2. Rachel Joyce, The Music Shop
3. Steven Pressfield, The War of Art
4. Ken Follett, Column of Fire
5. Barbara Martin Stephens, Don't Give Your Heart to a Rambler
6. Radney Foster, For You to See the Stars
7. Nathan Hill, The Nix
8. Gabrielle Zevin, Young Jane Young
9. Scott McClanahan, Crapalachia
10. Kristin Hannah, The Great Unknown
11. Ron Hall and Denver Moore, Same Kind of Different as e.
12. Rebecca Hornaki, Seven Days of Us
13. Ann Head, Morningstar
14. Thirty Omrigar, Everybody's Son
15. Alan Bradley, The Grave's a Fine and Private Place
16. Shani Lapina, The Couple Next Door
17. Jasper Fforde, Lost in a Good Book
18. David Grann, Killers of the Flower Moon
19. Lee Smith, The Last Girls
20. Jonathan Miles, Anatomy of a Miracle
21. Charles Frazier, Varina
22. Chloe Benjamin, The Immortalists
23. Lisa Wingate, Before We Were Yours
24. Rick Bragg, My Southern Journey
25. Tracy K. Smith, Life on Mars
26. ---. Wade in the Water
27. Rachel Kadish, The Weight of Ink
28. Jo Nesbo, Macbeth
29. Paula McLain, Love and Ruins
30. Monte Cox, Significant Others
31. Michael Bishop, Murder in Music City
32. Elizabeth Berg, The Story of Arthur Truluv
33. Jane Gardem, Old Filth
34. Edward Rutherford, Paris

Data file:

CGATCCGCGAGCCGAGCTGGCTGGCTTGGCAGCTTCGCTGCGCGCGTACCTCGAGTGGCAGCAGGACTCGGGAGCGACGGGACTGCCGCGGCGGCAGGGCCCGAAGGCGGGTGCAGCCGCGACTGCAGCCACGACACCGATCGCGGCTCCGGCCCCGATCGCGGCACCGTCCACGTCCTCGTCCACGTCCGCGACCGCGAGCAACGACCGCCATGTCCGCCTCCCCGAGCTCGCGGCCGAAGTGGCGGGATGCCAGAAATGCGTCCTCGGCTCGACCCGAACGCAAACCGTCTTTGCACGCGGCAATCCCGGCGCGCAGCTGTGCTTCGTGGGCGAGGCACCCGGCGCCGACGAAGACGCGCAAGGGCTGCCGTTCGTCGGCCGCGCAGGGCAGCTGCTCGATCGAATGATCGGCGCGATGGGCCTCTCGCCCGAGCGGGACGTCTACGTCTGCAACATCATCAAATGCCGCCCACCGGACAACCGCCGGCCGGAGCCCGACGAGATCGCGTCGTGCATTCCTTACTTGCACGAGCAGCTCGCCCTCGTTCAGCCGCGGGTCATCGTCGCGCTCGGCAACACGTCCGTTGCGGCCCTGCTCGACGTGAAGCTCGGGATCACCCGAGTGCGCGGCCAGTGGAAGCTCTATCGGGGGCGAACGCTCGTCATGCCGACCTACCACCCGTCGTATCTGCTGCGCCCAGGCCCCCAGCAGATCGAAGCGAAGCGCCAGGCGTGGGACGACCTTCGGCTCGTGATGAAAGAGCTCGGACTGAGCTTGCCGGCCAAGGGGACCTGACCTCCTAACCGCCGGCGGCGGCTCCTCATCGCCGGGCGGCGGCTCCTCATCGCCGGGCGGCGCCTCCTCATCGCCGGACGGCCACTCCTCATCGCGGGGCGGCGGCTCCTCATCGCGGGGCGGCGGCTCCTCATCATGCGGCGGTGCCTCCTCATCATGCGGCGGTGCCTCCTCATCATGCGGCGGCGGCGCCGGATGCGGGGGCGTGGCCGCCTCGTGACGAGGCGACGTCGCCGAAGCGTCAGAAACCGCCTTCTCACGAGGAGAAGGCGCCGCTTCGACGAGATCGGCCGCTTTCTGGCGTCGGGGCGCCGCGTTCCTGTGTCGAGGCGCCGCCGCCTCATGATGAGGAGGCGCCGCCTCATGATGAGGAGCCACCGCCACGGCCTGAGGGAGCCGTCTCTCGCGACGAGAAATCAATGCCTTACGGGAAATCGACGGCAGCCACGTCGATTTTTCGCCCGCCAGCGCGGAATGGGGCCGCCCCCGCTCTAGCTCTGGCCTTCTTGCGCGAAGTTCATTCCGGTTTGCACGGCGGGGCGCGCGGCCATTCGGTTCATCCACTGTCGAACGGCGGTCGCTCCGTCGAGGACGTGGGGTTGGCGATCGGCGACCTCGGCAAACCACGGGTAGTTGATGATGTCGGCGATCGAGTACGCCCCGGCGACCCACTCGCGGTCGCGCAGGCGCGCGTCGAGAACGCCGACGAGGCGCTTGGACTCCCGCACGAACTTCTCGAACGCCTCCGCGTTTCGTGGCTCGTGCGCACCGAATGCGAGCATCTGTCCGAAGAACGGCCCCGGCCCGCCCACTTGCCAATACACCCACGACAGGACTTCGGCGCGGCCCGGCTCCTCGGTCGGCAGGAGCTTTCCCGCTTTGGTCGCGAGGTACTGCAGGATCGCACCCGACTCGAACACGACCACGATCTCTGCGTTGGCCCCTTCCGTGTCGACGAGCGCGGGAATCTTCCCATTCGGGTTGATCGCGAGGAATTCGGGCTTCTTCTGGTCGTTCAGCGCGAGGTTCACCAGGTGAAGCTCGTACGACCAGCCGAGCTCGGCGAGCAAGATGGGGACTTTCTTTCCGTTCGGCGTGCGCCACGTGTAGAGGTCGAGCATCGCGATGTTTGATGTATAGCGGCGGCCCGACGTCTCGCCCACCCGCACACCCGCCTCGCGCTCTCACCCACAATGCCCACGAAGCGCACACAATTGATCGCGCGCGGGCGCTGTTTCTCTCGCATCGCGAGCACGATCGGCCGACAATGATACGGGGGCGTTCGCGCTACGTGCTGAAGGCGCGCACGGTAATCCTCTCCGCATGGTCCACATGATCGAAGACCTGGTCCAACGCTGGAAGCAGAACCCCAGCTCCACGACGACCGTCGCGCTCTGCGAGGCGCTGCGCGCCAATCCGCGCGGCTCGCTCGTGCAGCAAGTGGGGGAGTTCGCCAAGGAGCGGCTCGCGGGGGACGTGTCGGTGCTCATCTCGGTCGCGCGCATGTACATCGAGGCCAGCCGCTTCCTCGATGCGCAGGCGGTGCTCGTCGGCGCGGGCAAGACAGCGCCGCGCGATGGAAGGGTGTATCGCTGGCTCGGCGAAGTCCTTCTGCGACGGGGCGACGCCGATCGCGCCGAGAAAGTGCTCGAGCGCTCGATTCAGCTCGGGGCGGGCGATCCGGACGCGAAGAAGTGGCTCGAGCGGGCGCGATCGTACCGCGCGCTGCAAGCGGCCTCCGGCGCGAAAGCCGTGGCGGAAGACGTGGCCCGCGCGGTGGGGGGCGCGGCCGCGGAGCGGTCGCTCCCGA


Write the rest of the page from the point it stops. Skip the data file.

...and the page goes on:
35. Peggy O'Neal Peden, Your Killing Heart
36. Julie Schumacher Dear Committee Members
37. Sara Gruen, At the Water's Edge
38. Anna Quindlen, Alternate Side
39, Pam Munoz Ryan, Echo
40. Andrew Sean Greer, Less
41. Tara Westover, Educated
42. Mark Sullivan, Beneath the Scarlet Sky
43. Bren McLain, One Good Mama Bone
44. Tass Saada, Once an Arafat Man
45. Luis Alberta Urea, House of Broken Angels
46. Peter McDade, The Weight of Sound
47. Frances Mayes, Women in Sunlight
48, Min Jim Lee Pachinko
49. Barbara Kingsolver Unsheltered 
50. Kamila Shamsie, Home Fire
51. Anne Tyler, Clock Dance
52. Jonas Jonasson, The 100-Year-Old Man Who Climbed out the Window and Disappeared
53. Kate Atkinson, Case Histories
54. Annie Chapman, The Mother-in-Law Dance
55. Sharon McCrumb, Prayers the Devil Answers
56. Rebecca Serle, The Dinner List
57. JoJo Moyes, Still Me
58. Terry Wait Klefstad, Crooked River City
59. Combs, Hogue, and Reish, John Hartford's Mammoth Collection of Fiddle Tunes
60. Frederick Backman, Elanor Oliphant Is Completely Fine
61. Will Schwalbe, Books for Living

That's my list so far--and it doesn't include the one I finished early this morning, my first book of 2019. Now I can study book lists of my other reading friends to see what to add to the stack on my nightstand.
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Monday, December 31, 2018

2019: The Year in Music

As one of my favorite year-end rituals, I  transfer my list of books completed from my kitchen calendar to my Book-Woman journal, which I began in 1997. At some point in January, I share the entire list here as well. For now, though, I've enjoyed looking for patterns.

Occasionally, I'll find a book that left absolutely no impression on me at all. Others invite me to re-read. Even though I consider myself a fiction reader first and foremost, I find some other common threads.